If you want a multiple-entry visit or a stay that would last more than 30 days, you may want to apply for a visa on arrival. You will need the following:
- A 4×6 passport photo (white background and no glasses)
- A fully filled-out visa application form
- A passport or substitute ID valid for six (6) months from the date you plan to visit Vietnam
- Payment (US$25 per person for single entry or US$50 per person for multi-entry) for visa fees
- A Letter of Approval from a Vietnamese embassy or consulate (if you will pick up your visa at the airport)
If you are located close to a Vietnamese embassy or consulate, you may submit your application form, passport, photo, and visa fee in person.
If you are short on time or a Vietnamese embassy is far from your location, there are reputable online services that can provide a valid Letter of Approval for a fee. Bring this letter along with your visa application form and other documents to the Visa on Arrival counter at the airport when you arrive.
Part II. Best Time to Visit
There is really no right or wrong time to visit Vietnam because for much of the year there’s both sunshine and rain in different quantities. Vietnam has more than 2000 miles of coastline and three varying weather systems. You can think of the country as having three separate tourist destinations when it comes to the weather.
In Hanoi and the north, May to October is hot and humid, while November to April is cool and dry. In Central Vietnam, the weather is hot and dry between January and August when temperatures can rise to mid-30°C. Heavy rains tend to pour in the months of September, October and November. The southern region is generally hot and dry from November to April, and a bit warm and wet between May and October, with high precipitation in June, July and August.
1. Weather by Region and Season
Far North (Sapa, Bac Ha, Mu Cang Chai, and Ha Giang)
The climate in Sapa and the northwest region is divided into two seasons: the wet season runs from April to September, while the dry season lasts from October to late March. It can get extremely cold in December and January, especially in the evening.
The best time to visit the northeast is during the dry season, which runs from October to April. December and January can get very cold. Try to avoid travel during the rainy season, from May to September.
North Vietnam (Hanoi, Halong Bay, Cuc Phuong, Mai Chau and Ninh Binh)
North Vietnam, including the capital Hanoi, has a summer and winter season. The latter is generally cool but mostly dry and lasts from November to April. The coldest months are January, February and March, with average temperatures of 17-22°C .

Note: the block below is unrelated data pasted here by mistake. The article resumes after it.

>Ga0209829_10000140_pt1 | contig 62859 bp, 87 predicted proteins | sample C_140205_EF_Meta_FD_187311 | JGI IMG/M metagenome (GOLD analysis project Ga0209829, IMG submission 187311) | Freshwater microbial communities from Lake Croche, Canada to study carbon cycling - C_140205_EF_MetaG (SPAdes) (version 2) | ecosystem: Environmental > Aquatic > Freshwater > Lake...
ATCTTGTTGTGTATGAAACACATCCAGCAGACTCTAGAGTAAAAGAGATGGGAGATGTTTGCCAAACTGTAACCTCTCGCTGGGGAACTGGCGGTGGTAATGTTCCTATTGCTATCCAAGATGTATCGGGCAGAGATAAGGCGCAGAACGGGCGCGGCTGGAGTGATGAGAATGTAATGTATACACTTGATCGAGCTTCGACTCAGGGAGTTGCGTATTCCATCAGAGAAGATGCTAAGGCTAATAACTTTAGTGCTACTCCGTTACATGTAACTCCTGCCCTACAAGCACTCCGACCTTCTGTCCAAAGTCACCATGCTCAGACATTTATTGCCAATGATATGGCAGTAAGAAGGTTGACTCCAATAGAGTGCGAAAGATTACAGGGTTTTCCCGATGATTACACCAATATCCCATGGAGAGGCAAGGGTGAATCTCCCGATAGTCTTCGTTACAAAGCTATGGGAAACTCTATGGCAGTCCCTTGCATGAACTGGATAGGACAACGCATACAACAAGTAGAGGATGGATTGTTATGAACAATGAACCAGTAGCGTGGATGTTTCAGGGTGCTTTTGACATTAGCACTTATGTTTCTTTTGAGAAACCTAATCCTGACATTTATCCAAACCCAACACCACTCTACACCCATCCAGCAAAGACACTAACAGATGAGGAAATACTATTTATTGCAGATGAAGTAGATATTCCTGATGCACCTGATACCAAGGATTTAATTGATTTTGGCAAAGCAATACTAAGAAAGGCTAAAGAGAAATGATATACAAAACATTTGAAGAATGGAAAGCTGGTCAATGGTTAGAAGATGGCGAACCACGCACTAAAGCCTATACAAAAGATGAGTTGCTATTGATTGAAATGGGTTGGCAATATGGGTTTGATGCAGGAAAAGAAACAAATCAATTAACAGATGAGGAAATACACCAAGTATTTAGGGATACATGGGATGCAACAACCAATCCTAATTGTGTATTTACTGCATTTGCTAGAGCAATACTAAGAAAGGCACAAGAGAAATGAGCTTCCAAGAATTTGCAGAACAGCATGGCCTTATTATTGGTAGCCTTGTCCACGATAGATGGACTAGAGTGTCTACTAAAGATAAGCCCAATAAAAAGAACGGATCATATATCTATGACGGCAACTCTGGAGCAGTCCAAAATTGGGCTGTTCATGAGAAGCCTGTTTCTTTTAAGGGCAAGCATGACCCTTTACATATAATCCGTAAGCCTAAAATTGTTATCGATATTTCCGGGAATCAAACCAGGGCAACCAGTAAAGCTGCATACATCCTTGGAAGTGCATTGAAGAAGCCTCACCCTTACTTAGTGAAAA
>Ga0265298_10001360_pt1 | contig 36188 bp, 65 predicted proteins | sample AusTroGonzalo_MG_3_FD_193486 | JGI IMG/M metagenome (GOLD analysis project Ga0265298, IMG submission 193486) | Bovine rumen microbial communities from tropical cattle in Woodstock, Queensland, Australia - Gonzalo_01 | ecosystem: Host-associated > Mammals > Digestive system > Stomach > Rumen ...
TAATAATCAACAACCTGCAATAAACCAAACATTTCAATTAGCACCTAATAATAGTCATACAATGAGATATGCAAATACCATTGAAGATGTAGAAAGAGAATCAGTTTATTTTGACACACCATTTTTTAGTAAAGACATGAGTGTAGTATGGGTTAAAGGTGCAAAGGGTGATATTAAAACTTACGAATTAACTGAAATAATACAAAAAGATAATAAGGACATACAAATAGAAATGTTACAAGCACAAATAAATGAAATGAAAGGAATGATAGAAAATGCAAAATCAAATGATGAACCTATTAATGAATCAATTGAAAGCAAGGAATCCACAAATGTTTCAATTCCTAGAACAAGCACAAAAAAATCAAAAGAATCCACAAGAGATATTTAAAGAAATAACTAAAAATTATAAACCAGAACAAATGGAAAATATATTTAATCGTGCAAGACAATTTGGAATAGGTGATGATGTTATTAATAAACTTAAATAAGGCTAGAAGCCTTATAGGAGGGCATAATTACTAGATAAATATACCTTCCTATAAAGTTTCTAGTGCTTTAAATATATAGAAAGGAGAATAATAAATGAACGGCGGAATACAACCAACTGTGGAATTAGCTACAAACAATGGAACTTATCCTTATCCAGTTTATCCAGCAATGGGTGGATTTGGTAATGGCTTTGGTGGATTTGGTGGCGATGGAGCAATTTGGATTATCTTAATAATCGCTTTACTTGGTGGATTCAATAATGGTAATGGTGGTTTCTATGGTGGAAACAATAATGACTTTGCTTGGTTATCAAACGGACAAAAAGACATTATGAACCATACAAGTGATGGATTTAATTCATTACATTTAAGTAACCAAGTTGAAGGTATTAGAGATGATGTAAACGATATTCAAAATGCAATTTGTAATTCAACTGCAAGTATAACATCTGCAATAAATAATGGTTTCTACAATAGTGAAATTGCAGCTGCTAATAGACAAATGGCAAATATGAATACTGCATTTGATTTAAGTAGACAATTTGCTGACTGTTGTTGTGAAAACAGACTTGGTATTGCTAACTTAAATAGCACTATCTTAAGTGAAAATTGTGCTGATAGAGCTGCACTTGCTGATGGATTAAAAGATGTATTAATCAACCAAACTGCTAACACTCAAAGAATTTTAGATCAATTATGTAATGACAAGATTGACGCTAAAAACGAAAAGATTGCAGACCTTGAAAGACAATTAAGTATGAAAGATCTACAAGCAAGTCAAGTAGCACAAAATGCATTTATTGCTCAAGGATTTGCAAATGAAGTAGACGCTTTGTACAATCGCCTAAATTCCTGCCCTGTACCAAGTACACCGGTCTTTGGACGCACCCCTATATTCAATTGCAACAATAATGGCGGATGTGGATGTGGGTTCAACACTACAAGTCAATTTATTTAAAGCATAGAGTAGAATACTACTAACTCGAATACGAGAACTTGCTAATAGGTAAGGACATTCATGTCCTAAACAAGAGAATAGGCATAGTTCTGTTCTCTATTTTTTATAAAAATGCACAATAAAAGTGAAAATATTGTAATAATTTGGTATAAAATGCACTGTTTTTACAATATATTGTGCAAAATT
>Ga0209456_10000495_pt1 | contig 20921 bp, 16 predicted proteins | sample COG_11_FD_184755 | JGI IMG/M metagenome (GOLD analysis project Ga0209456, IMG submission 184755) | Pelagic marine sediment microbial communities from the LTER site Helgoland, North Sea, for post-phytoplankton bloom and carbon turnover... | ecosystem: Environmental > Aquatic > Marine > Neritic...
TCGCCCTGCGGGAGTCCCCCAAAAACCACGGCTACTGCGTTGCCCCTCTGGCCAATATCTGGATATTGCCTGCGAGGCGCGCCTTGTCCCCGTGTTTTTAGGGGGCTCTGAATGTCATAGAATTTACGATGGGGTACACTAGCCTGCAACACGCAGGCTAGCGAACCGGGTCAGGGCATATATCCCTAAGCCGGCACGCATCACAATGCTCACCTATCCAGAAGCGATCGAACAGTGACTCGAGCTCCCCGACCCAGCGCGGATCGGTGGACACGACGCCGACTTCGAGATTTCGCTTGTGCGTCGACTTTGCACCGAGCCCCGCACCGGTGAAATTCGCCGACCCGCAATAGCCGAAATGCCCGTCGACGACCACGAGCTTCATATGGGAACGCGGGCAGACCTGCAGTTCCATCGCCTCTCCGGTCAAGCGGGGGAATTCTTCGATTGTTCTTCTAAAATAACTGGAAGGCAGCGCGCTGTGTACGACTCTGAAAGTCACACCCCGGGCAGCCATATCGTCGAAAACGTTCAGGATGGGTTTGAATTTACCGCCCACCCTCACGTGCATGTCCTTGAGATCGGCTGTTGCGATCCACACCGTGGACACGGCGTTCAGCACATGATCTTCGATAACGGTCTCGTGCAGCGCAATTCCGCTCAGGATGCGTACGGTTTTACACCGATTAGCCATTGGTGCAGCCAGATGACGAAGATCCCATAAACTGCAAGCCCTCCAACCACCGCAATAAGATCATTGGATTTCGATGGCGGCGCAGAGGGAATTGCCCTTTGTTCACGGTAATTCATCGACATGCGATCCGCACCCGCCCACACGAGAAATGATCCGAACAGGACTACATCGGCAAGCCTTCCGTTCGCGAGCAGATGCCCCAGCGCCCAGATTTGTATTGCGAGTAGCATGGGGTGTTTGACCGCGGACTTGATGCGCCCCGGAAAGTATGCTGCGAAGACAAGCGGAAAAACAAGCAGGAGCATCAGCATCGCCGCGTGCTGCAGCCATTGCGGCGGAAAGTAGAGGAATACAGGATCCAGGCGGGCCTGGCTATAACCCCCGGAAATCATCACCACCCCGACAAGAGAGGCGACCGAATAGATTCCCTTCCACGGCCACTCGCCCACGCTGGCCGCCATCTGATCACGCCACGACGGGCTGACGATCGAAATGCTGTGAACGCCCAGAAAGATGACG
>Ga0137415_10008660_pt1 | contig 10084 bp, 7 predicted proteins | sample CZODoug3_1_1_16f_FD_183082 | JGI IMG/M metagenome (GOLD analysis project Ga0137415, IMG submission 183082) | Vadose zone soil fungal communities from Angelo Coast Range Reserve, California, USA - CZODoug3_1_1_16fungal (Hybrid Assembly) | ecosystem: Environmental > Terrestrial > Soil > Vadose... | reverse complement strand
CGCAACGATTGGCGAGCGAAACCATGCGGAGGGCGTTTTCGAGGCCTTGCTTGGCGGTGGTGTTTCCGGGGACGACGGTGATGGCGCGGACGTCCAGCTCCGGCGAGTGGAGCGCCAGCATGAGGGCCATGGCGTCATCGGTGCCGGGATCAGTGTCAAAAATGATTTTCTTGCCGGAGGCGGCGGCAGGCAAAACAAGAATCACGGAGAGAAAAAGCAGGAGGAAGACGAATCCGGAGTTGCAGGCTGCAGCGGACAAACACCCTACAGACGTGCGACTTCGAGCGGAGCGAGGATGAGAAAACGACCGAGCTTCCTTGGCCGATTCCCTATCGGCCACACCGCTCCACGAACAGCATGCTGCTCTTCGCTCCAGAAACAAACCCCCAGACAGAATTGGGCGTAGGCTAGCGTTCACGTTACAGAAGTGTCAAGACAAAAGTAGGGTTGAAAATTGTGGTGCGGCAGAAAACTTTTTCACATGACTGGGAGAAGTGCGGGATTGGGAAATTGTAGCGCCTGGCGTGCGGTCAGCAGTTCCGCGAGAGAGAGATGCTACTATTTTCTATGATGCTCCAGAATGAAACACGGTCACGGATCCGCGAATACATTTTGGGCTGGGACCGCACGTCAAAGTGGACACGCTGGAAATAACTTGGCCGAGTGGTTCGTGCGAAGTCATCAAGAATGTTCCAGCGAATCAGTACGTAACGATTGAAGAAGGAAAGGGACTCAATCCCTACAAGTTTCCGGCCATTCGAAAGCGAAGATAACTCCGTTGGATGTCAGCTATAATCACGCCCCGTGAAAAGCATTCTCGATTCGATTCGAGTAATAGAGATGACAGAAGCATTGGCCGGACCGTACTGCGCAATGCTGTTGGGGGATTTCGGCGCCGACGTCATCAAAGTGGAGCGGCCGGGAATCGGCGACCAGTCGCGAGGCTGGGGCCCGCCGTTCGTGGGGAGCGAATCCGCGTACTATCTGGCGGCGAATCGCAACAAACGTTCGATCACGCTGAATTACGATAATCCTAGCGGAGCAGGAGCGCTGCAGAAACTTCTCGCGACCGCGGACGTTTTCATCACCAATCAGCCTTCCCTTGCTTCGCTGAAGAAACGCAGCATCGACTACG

Summer is from from May to October. It is hot and humid, and it is during this time when the region has its highest rainfall. July to September are frequently the wettest months, during which inclement weather can prevent cruises in Halong Bay.
**Central Vietnam (**Danang, Dalat, Hoi An, Hue, Nha Trang and Quy Nhon)
Danang, Hoi An and Hue have hot and dry weather that lasts from mid-January to late August. During this period temperatures often rise to mid-30°C. Winter sees an increase in rainfall, with October and November being the wettest.
Hue is usually cooler than Hoi An, particularly early in the year. The coastal city of Quy Nhon shares a similar weather pattern to Hoi An but the dry season lasts a little longer because of its proximity to the southern system.
Dalat, in the Central Highlands, is wet from June to October. It is far drier from November to May, and cold from December to January.
The coastal resort city of Nha Trang in the far south of Central Vietnam has a longer dry season that runs from January to September. The rainy season lasts from October to December, with approximately 50 percent of the annual rainfall pouring in October and November.
South Vietnam (Ho Chi Minh City, Phu Quoc and Con Dao, The Mekong Delta, Phan Thiet and Mui Ne, Ho Tram and Long Hai)
Temperatures remain constant throughout the year, usually ranging from 25 to 35°C. The climate is split into two seasons: wet and dry. The latter starts in November and ends in April or early May. It is slightly hotter and more humid from late February to May. The wet season lasts from May to November, with June, July and August receiving the most rainfall.
In the far south, Phu Quoc and Con Dao often see sunny days so both islands can be enjoyed year-round.